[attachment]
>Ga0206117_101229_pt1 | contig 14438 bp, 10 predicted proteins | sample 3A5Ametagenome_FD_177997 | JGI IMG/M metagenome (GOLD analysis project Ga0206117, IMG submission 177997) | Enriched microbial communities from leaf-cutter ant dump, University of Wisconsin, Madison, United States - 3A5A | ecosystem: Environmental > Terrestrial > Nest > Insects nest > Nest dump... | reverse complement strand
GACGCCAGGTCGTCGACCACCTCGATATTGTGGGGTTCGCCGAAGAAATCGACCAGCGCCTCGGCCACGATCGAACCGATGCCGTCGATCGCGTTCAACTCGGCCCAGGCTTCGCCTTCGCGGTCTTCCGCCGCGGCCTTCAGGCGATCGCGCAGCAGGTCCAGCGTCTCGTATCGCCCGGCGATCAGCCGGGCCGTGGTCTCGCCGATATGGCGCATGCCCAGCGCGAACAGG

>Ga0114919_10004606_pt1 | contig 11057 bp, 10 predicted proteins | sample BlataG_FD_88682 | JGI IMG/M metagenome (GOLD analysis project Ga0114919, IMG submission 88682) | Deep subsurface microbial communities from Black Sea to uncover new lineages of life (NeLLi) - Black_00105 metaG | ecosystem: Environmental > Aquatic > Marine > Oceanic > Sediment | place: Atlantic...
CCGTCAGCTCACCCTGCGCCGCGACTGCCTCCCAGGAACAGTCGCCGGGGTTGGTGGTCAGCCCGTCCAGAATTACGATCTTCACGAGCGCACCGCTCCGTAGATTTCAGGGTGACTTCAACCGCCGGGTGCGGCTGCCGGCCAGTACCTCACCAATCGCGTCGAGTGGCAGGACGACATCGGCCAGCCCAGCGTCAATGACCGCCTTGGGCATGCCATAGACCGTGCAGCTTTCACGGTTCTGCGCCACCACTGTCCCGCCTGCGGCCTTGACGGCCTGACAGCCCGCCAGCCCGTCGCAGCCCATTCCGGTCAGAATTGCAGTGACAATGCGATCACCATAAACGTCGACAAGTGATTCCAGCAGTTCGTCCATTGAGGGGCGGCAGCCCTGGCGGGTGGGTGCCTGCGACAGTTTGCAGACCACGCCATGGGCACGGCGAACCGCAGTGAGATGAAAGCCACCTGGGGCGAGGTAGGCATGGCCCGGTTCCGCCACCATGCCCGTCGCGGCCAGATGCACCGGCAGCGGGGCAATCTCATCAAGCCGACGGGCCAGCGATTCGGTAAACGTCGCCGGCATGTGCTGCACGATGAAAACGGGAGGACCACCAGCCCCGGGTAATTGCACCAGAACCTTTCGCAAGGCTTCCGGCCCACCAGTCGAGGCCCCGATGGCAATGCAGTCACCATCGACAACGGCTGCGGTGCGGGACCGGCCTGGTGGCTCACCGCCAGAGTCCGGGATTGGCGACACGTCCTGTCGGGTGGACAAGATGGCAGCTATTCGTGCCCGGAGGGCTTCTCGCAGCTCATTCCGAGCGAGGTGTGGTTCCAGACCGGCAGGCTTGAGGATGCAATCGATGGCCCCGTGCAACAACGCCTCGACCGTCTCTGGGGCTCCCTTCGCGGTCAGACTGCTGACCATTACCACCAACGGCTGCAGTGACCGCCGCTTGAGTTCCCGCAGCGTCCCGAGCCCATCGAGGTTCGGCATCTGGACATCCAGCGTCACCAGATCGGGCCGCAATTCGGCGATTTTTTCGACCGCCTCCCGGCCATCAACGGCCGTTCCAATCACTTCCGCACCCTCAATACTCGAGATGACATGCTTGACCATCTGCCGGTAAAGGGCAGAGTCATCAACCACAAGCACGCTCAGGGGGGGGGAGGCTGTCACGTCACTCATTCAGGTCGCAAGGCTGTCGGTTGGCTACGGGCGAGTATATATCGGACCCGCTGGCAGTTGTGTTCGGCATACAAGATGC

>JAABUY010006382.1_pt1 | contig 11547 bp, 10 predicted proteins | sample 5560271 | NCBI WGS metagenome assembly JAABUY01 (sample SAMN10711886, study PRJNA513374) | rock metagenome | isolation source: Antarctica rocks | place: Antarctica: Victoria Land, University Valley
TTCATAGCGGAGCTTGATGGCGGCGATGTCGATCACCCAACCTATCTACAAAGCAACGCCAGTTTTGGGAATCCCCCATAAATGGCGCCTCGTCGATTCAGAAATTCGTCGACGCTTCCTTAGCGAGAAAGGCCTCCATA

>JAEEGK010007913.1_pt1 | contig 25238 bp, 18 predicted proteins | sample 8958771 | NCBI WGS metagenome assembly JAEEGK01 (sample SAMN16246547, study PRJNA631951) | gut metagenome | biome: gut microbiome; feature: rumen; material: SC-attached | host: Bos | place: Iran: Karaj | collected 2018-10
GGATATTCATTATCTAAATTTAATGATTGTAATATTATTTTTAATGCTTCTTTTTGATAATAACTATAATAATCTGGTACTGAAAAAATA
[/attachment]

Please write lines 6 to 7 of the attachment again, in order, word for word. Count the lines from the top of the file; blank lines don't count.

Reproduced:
TTCATAGCGGAGCTTGATGGCGGCGATGTCGATCACCCAACCTATCTACAAAGCAACGCCAGTTTTGGGAATCCCCCATAAATGGCGCCTCGTCGATTCAGAAATTCGTCGACGCTTCCTTAGCGAGAAAGGCCTCCATA

>JAEEGK010007913.1_pt1 | contig 25238 bp, 18 predicted proteins | sample 8958771 | NCBI WGS metagenome assembly JAEEGK01 (sample SAMN16246547, study PRJNA631951) | gut metagenome | biome: gut microbiome; feature: rumen; material: SC-attached | host: Bos | place: Iran: Karaj | collected 2018-10